An aftermarket Glock 42, posted by "blacks197" to trustreetcars.com
An aftermarket Glock 42 (slide and frame only), posted by “blacks197” to trustreetcars.com. This shade of blue is often called “Tiffany blue” in reference to the jewelry store that has adopted the color.

Other than adding new calibers and barrel lengths every few years, Glock has largely avoided any revolutionary changes to a basic design that has remained largely unchanged since the original Glock 17 was introduced to military and police markets in 1982, 34 years ago.

While the company’s pistols have now evolved through 4 generations of pistols, they haven’t kept up with advances in human combat factors engineering, and their feature changes have primarily remained cosmetic. That trend appears to be continuing, as the company is rumored to be considering another skin-deep change, potentially offering the pistols in different colors:

On July 7 an American website, thefirearmblog.com, ran a picture of a “Tiffany blue” Glock under the headline: “Is Glock considering new colours?”

It reported that Glock had sent out a survey a few weeks earlier asking participants if they’d consider purchasing a Glock in different frame colours.

More, Glock asked customers: “If you were to purchase a pistol as a gift for a female family member or friend, which frame colour would you choose?”

Illustrated choices that followed were black, pink, purple, Tiffany blue, flat dark earth, desert sand, OD green, or sniper (that’s more like it) gray.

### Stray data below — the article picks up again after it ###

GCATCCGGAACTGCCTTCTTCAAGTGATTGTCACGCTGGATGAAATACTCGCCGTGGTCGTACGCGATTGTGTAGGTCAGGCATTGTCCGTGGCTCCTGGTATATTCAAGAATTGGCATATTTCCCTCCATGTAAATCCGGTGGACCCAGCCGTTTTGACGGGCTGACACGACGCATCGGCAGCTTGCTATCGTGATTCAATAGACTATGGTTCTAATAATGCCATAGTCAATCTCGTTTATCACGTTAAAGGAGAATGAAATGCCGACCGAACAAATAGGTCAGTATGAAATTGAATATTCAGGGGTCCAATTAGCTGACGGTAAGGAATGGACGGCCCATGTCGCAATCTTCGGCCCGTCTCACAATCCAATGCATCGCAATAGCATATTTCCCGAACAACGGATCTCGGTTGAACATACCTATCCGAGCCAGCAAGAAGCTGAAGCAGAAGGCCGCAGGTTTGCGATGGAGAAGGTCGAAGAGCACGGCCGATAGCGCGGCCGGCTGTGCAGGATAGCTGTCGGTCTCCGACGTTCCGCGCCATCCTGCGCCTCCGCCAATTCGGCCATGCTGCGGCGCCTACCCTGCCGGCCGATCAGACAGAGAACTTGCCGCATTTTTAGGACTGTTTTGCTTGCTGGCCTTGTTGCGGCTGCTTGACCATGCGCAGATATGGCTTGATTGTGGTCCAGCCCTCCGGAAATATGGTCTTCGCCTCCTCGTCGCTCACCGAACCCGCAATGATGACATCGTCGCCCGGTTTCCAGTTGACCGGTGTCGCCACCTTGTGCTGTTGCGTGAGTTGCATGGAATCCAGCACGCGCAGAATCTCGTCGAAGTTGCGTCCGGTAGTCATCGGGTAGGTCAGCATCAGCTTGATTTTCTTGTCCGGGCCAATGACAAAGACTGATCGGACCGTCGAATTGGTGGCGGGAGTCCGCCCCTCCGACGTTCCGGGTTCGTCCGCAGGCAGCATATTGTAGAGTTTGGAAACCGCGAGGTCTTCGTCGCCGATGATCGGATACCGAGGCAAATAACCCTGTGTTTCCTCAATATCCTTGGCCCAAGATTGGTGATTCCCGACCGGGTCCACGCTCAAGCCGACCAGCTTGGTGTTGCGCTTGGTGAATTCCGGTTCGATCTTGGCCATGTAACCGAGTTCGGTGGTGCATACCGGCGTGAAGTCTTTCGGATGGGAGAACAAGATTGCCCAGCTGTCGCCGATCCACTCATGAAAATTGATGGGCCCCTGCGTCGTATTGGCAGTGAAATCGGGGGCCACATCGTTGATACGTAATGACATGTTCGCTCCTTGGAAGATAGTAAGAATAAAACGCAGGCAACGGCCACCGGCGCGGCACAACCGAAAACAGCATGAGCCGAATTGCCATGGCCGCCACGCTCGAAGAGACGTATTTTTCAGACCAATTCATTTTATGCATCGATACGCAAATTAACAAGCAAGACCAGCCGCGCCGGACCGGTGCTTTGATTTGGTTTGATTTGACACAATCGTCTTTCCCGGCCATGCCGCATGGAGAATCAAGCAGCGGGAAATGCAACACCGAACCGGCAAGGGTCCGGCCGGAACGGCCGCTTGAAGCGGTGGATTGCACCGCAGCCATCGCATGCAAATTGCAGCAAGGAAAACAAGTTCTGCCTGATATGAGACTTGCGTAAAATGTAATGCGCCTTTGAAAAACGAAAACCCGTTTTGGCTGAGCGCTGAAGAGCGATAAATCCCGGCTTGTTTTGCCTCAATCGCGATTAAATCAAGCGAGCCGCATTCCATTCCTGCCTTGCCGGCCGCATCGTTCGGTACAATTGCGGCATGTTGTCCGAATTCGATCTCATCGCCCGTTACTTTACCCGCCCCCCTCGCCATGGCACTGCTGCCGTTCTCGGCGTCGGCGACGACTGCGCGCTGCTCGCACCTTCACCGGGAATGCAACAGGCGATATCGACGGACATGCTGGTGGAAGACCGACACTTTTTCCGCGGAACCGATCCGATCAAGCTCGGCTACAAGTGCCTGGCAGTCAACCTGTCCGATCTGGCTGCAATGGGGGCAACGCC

However, some Austrians aren’t so sure they want their most famous bit of military kit to go Barbie.

Austria’s Der Standard newspaper in particular is not happy with the prospect.

Next to a photograph of a Glock in a “proper” colour – braun-oliver, an army drab – the paper said that self-defence was a “valid purpose” for a firearm, but now Glock was offering a lifestyle object or fashion statement.
It questioned whether pink and purple pistols could be mistaken for toy guns. “Police officers are trained to make the distinction [between real firearms and toys] even in an emergency.” This would be “undermined by real guns in bright colours.”

Der Standard made an attempt to find out whether the survey was produced by Glock’s Austrian headquarters or by one of their international offices but was unsuccessful when Glock declined to make a statement.

Olive drab, flat dark earth, desert sand and “sniper” gray appear to be targeted towards those buyers interested in matching their Glock pistols to hunting and military kit typically offered in these colors, while the pink, purple, and Tiffany blue colors are thought to be an attempt to cater to the female market.

While there may be a market for firearms in these colors—Glock has offered the olive drab and flat dark earth frames as a factory option in the past—I suspect that the novelty colors won’t create a new market for the pistols, simply based upon the lack of significant market reach for other guns “targeted towards women” by offering no more than a color.

Crafting a firearm in “patronizing pink” may result in a few sales, but it would be far wiser to build a firearm with the grip and controls designed for the hands of the 5th-to-95th percentile of users, which requires reduced strength to cycle the slide, and which is optimized with a low-bore axis to reduce felt recoil (while still using effective self-defense calibers, preferably with the 9mm as the minimum).

Of course, I could be wrong. Do you think something as simple as a color change might be enough to significant boost sales for Glock?